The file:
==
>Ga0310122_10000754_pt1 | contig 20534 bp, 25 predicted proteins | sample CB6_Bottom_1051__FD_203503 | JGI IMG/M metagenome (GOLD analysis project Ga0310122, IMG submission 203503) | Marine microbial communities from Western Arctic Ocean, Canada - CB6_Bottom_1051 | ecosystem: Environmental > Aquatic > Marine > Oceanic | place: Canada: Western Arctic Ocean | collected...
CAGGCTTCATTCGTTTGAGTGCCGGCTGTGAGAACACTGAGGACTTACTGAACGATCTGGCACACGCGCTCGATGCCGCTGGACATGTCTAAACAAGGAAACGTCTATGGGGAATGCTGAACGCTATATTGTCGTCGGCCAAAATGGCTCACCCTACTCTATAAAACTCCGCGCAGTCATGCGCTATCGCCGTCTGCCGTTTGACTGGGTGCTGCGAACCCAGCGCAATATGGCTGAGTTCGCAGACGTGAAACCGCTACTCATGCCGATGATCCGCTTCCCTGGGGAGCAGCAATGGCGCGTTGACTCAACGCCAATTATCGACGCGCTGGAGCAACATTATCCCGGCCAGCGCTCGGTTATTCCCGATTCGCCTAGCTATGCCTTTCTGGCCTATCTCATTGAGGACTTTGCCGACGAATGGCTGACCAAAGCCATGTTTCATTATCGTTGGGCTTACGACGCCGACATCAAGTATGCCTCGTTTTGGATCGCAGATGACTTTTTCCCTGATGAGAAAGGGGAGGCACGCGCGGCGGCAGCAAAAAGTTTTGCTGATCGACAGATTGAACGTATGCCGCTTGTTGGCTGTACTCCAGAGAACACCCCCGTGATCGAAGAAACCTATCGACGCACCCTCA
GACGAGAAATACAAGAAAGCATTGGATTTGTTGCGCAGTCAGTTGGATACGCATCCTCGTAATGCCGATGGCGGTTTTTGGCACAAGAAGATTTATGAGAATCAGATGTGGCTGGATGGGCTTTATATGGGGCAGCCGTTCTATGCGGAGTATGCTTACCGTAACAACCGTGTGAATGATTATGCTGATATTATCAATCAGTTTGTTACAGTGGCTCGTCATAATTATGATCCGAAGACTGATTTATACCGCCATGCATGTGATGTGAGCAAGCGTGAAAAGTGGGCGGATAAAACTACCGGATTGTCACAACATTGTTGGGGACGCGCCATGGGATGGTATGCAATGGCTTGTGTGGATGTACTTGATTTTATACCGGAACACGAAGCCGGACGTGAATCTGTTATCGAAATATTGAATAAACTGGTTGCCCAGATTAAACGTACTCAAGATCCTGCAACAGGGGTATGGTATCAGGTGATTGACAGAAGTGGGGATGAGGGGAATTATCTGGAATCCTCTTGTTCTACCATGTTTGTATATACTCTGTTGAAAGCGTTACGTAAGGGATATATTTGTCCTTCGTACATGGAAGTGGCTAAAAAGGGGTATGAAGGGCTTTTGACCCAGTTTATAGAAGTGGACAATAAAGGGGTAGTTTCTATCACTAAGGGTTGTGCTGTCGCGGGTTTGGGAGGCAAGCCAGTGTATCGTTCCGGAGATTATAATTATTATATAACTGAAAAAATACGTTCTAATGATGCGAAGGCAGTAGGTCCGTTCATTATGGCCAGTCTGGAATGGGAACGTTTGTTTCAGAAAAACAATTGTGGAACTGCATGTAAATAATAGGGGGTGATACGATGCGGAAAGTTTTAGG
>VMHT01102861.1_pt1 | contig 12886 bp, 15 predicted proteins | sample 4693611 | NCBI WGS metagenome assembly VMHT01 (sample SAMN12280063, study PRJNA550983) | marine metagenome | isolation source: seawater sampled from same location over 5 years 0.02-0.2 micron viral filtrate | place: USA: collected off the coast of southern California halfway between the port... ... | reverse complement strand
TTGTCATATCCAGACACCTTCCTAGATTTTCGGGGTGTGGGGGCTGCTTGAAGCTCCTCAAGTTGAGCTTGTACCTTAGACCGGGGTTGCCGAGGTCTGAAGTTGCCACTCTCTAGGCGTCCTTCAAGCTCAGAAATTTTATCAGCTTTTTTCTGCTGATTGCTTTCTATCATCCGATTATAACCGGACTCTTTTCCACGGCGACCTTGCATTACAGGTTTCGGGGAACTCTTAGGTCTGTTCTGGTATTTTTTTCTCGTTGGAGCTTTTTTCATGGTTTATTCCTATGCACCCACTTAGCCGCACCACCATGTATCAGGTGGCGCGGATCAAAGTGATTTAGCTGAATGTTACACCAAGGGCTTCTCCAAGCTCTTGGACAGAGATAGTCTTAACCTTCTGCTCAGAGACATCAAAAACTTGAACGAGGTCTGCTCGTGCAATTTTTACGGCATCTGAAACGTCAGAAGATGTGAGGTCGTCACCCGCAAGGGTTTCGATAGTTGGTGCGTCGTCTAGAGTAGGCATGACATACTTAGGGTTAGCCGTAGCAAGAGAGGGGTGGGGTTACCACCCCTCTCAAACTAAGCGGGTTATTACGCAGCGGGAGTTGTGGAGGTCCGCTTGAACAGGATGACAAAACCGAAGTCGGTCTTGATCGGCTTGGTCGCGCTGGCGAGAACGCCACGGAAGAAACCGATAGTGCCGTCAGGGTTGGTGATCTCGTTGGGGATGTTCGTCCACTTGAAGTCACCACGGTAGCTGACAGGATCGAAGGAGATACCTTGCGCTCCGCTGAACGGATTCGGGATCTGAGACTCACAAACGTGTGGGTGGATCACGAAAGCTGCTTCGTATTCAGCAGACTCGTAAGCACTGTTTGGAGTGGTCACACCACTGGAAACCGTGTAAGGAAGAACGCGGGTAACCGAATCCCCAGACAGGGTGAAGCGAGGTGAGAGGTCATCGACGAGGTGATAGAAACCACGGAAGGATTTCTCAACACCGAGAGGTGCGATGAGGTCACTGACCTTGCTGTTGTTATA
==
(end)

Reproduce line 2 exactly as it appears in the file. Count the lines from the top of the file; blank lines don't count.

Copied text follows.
CAGGCTTCATTCGTTTGAGTGCCGGCTGTGAGAACACTGAGGACTTACTGAACGATCTGGCACACGCGCTCGATGCCGCTGGACATGTCTAAACAAGGAAACGTCTATGGGGAATGCTGAACGCTATATTGTCGTCGGCCAAAATGGCTCACCCTACTCTATAAAACTCCGCGCAGTCATGCGCTATCGCCGTCTGCCGTTTGACTGGGTGCTGCGAACCCAGCGCAATATGGCTGAGTTCGCAGACGTGAAACCGCTACTCATGCCGATGATCCGCTTCCCTGGGGAGCAGCAATGGCGCGTTGACTCAACGCCAATTATCGACGCGCTGGAGCAACATTATCCCGGCCAGCGCTCGGTTATTCCCGATTCGCCTAGCTATGCCTTTCTGGCCTATCTCATTGAGGACTTTGCCGACGAATGGCTGACCAAAGCCATGTTTCATTATCGTTGGGCTTACGACGCCGACATCAAGTATGCCTCGTTTTGGATCGCAGATGACTTTTTCCCTGATGAGAAAGGGGAGGCACGCGCGGCGGCAGCAAAAAGTTTTGCTGATCGACAGATTGAACGTATGCCGCTTGTTGGCTGTACTCCAGAGAACACCCCCGTGATCGAAGAAACCTATCGACGCACCCTCA